Amphibians and Reptiles
Latest observations of Amphibians and Reptiles
With just 13 species native to Britain, you might think this group is straightforward, but as well as the popular garden toads and frogs there are some very rare species and some identification challenges. You may also encounter a few introduced species, and a number of marine turtles can be found in our seas and along our shores.
Reptiles can be found in many habitats, and although amphibians require access to water in order to breed, they too occur in a variety of habitats. Some of the rarer species are confined to particular wild habitats, such as heaths or sand-dunes.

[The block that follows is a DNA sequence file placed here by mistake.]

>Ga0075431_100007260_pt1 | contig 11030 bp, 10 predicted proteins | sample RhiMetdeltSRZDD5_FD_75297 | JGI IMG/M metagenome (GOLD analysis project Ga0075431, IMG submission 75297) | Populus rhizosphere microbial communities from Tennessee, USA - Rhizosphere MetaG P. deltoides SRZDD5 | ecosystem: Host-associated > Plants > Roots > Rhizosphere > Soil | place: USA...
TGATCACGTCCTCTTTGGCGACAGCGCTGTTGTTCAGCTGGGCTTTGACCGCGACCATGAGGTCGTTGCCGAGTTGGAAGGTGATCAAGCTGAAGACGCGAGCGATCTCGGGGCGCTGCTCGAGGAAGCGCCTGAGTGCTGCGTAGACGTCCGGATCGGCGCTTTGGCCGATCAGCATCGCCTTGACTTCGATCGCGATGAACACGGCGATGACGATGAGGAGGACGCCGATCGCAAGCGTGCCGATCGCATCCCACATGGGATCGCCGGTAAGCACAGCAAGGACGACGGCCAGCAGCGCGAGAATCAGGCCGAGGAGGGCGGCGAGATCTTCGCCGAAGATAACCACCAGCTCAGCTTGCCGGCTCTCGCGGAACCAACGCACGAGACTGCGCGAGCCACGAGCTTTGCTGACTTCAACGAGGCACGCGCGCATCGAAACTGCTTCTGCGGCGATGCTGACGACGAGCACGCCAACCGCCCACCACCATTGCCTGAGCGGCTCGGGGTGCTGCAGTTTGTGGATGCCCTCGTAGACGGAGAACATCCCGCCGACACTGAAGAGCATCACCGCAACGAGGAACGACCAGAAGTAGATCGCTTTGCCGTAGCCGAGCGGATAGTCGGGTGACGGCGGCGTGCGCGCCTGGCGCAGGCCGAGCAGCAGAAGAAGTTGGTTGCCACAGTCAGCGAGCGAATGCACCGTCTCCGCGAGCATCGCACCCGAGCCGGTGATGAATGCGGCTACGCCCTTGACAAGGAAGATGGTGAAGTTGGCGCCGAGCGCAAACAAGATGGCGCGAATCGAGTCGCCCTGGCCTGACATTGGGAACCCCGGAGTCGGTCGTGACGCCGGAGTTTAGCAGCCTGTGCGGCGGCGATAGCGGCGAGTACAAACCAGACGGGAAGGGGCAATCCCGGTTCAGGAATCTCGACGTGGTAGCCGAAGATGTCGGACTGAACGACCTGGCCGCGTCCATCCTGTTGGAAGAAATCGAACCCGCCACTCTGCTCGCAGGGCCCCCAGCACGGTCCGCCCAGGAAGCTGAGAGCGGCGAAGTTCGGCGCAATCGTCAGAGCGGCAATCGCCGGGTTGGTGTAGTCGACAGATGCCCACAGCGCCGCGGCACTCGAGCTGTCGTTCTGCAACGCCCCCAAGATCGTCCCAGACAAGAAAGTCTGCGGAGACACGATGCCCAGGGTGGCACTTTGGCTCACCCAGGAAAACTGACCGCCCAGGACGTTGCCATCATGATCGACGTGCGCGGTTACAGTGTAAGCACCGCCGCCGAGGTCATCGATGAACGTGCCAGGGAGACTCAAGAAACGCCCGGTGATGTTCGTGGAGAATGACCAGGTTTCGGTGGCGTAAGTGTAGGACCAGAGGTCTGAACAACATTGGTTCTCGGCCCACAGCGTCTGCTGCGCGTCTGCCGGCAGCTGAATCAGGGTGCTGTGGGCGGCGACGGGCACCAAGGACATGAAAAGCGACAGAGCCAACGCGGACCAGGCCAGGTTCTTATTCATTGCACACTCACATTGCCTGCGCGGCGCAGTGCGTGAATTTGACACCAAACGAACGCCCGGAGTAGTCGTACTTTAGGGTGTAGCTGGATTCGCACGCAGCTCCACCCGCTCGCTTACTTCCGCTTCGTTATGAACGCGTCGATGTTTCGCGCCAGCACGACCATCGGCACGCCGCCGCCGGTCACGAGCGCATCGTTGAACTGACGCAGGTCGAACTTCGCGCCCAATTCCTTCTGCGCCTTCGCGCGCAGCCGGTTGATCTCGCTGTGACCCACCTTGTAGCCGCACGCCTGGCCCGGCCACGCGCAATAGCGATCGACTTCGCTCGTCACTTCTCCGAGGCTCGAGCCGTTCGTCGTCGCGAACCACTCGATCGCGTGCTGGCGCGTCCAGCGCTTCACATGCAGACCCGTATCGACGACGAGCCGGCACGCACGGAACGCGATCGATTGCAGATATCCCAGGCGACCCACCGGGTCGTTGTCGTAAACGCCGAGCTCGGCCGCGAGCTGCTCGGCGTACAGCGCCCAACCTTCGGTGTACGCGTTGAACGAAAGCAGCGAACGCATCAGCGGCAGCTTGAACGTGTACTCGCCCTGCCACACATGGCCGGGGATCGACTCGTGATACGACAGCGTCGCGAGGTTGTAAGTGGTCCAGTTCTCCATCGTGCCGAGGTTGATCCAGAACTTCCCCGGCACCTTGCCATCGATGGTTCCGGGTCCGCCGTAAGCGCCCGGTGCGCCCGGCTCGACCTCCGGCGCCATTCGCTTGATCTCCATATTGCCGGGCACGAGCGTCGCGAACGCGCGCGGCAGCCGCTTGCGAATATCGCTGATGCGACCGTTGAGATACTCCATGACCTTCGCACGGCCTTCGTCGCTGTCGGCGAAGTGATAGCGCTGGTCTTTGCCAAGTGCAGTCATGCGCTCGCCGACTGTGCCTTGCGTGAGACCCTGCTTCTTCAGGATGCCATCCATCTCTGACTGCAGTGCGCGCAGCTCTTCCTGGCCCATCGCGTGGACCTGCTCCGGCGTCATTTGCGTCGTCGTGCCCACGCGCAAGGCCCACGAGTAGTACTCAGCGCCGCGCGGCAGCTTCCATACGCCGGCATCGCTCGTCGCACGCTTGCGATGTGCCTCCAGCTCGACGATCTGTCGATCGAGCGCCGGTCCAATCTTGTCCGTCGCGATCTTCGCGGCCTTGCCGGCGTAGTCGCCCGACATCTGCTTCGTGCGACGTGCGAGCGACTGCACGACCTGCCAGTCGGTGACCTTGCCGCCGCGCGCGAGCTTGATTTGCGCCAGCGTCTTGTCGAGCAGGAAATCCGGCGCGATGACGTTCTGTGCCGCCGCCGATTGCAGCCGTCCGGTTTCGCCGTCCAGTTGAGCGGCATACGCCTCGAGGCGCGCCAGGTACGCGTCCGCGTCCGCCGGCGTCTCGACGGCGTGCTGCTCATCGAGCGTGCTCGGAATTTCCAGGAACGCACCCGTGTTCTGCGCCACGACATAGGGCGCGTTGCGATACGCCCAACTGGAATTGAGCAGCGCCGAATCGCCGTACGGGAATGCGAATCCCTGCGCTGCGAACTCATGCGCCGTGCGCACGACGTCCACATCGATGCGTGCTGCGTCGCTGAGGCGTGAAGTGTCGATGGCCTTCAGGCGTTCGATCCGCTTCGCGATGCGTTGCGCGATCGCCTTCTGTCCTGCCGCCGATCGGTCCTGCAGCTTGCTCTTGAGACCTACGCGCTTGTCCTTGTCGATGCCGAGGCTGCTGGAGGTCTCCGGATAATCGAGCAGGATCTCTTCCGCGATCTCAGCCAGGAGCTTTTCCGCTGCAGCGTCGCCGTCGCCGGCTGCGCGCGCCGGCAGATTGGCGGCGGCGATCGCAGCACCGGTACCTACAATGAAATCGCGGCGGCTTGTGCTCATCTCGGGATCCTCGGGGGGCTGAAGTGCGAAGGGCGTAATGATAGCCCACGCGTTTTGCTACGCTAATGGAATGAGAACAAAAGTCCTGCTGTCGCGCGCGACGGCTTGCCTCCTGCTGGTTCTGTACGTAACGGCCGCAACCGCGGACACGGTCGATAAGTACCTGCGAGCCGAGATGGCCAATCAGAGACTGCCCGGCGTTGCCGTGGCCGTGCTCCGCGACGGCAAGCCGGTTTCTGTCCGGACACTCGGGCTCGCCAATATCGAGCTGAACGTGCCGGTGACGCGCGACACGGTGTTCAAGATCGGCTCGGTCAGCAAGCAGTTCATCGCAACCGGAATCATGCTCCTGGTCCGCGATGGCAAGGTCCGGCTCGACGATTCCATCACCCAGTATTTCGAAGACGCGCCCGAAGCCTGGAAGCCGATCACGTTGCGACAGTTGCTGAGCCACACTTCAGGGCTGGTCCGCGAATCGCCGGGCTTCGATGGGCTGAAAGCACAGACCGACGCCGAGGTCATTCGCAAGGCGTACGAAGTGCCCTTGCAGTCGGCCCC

The word "herptiles" is sometimes used to mean the combination of amphibians and reptiles together.
Identification is usually based on appearance, including colour, shape and size, and type of movement. The animals' habitat and behaviour can provide additional clues, and a few of the amphibians produce characteristic sounds.
Photography for identification
Most reptiles are wary of humans, so it can be difficult to get near to them for photography. Frogs and toads are easier to observe, but newts are a challenge as they are rarely encountered out of water.
Try to get photos from more than one angle if you can, and give an indication of size and habitat.